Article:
With tunnel under Gaza crossing, Hamas tried to deceive both Israel and Egypt
Analysis: The Egyptians who negotiated a reconciliation with the Palestinian organization likely never imagined that it would dare cooperate with ISIS and dig a tunnel reaching all the way to Sinai; the tunnel’s destruction by the IDF may now prompt Hamas and Islamic Jihad to initiate an escalation with Israel before losing all their underground assets.
For the past several months, since Israel uncovered two terror tunnels infiltrating its territory from Gaza, Hamas has likely avoided deciding how to react to Israel’s seizure of attack tunnels which it planned to use in the next escalation in the strip.
The tunnel underneath the Kerem Shalom border crossing was an operation of deception not only against the Egyptians, but against Israel too. Hamas likely believed the IDF would never imagine it was digging a tunnel under the strip’s only lifeline, endangering the population’s welfare.
Hamas’ military wing likely counted on this tunnel for smuggling strategic weapons, possibly heavy precision-guided missiles that would be sent to the strip from Iran through Sinai and serve Hamas in its next conflict with Israel. But that wasn’t its only purpose.
Another purpose was to infiltrate Israel and target the Gaza vicinity communities of Kerem Shalom and Shlomit, and possibly also bomb the crossing on its Israeli side, sort of like what Samson did when he said “Let me die with the Philistines,” a story Hamas apparently misinterpreted. The conclusion is that they were willing to sacrifice the Gazans’ welfare and vital needs in favor of a “strategic surprise” for Israel in the Kerem Shalom area.
Those who wondered about Hamas leader Yahya Sinwar’s apparent moderation have now received their answer. The restraint practiced by the radical terrorist, who was released in the Shalit deal, was simply a way of covering up his intention to carry out a murderous attack in Israel and bypass the Egyptian measures aimed at disconnecting the Islamic State in Sinai from Hamas and other Palestinian terror organizations in Gaza.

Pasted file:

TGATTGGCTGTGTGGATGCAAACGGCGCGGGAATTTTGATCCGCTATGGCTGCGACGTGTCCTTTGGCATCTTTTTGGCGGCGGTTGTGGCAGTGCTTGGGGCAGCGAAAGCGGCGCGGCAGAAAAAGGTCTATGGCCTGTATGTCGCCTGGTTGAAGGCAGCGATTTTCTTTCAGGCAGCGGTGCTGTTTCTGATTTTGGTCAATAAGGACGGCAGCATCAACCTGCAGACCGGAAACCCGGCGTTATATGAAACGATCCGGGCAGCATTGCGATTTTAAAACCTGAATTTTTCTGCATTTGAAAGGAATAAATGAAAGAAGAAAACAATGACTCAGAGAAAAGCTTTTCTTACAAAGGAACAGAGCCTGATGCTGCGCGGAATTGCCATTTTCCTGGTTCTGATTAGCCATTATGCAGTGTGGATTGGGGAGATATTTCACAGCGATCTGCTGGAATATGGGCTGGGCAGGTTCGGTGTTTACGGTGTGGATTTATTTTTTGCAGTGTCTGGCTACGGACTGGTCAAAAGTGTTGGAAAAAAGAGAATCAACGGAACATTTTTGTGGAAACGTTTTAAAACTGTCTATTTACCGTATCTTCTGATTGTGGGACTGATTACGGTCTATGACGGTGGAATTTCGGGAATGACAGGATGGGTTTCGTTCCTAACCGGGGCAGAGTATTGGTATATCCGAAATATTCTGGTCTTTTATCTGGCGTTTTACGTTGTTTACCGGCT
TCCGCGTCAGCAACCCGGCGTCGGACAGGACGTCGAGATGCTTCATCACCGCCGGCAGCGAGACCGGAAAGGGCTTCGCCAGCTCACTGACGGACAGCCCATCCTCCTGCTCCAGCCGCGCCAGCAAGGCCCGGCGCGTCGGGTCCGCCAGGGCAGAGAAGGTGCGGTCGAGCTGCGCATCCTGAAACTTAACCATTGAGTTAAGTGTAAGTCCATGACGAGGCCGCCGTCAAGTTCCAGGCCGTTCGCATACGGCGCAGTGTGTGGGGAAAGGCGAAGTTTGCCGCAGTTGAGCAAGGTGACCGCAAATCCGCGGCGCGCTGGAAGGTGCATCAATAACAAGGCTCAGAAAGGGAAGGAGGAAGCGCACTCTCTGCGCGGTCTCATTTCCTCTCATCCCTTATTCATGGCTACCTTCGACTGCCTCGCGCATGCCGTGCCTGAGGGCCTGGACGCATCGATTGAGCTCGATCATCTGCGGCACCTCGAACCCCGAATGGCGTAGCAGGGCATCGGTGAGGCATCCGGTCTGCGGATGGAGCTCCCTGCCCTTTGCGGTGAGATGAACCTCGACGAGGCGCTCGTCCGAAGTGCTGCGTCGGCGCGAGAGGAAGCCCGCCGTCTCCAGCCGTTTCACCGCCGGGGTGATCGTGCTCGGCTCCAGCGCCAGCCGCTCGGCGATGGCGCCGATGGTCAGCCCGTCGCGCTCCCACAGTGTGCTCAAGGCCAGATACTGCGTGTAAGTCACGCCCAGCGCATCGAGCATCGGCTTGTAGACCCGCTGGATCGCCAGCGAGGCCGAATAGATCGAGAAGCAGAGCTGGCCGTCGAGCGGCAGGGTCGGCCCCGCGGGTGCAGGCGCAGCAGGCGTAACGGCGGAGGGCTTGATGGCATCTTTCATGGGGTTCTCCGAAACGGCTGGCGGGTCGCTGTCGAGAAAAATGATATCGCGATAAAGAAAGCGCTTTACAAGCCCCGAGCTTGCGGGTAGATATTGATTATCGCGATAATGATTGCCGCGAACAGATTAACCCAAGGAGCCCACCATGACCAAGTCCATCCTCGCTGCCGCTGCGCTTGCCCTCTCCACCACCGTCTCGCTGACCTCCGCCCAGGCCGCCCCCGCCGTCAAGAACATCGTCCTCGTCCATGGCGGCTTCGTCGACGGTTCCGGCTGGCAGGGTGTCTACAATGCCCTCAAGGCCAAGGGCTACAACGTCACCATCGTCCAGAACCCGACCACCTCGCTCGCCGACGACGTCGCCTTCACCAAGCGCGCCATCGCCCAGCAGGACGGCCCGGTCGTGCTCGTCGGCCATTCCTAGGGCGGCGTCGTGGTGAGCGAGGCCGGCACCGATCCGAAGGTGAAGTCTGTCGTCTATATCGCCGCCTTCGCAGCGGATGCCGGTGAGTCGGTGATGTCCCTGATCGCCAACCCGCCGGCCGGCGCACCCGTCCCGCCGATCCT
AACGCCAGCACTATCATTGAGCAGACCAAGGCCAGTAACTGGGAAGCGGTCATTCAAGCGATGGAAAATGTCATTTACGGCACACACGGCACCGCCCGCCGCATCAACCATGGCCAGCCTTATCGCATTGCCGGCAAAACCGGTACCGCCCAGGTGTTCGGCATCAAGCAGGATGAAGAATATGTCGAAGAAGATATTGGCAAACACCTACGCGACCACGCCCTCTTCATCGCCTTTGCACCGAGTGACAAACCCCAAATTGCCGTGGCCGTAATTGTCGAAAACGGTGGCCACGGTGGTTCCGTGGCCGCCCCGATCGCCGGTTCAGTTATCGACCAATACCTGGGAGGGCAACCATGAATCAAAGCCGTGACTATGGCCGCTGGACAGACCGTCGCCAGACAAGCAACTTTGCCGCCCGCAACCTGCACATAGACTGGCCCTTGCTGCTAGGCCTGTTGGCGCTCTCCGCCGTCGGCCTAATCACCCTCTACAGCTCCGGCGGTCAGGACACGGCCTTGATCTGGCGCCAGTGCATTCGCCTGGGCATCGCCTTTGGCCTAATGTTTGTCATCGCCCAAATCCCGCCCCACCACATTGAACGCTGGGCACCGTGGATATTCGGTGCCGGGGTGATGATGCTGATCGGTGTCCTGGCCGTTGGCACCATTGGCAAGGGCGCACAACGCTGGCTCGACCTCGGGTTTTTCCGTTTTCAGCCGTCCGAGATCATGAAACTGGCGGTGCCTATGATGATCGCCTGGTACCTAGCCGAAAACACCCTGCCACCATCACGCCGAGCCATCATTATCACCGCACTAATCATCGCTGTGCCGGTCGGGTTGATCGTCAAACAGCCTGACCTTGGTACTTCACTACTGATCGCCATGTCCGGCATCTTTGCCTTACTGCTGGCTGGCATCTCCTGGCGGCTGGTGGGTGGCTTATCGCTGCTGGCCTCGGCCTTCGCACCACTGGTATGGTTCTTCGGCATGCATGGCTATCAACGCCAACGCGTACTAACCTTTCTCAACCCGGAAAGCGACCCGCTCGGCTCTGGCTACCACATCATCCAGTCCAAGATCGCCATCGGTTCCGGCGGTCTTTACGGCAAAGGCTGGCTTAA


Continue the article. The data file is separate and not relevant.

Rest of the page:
The tunnel’s exposure will likely also make it clear to the Egyptians that Hamas tried to deceive them. As we know, there are more than 1,000 smuggling tunnels on the Gaza-Sinai border, underneath the Philadelphi Route. These tunnels are mostly used for smuggling goods, but also for smuggling weapons and people from the strip to Sinai and from Sinai to the strip. Since these smugglings served the ISIS branch in Sinai, the Egyptians took different measures to disconnect the strip from Sinai.
These measures included destroying the tunnels and discharging sewage into them. Recently, the Egyptians dug a deep canal parallel to the Philadelphi Route and filled it with seawater, causing many of the tunnels to collapse. But the Egyptians likely never imagined that Hamas and other Palestinian organizations would dare dig a tunnel under Israeli territory which would reach Sinai.
A pretend reconciliation
The Egyptian intelligence official who negotiated a reconciliation with Hamas were willing to ignore the fact that Hamas and Egypt's Muslim Brotherhood movement are in fact the same thing under a different name. Egyptian President Abdel Fattah al-Sisi sees the Muslim Brotherhood movement in his country as an existential threat, but he was willing to reconcile with Hamas to prevent Palestinian aid from Gaza to ISIS, which is fighting the Egyptian army in Sinai and carrying deadly terror attacks.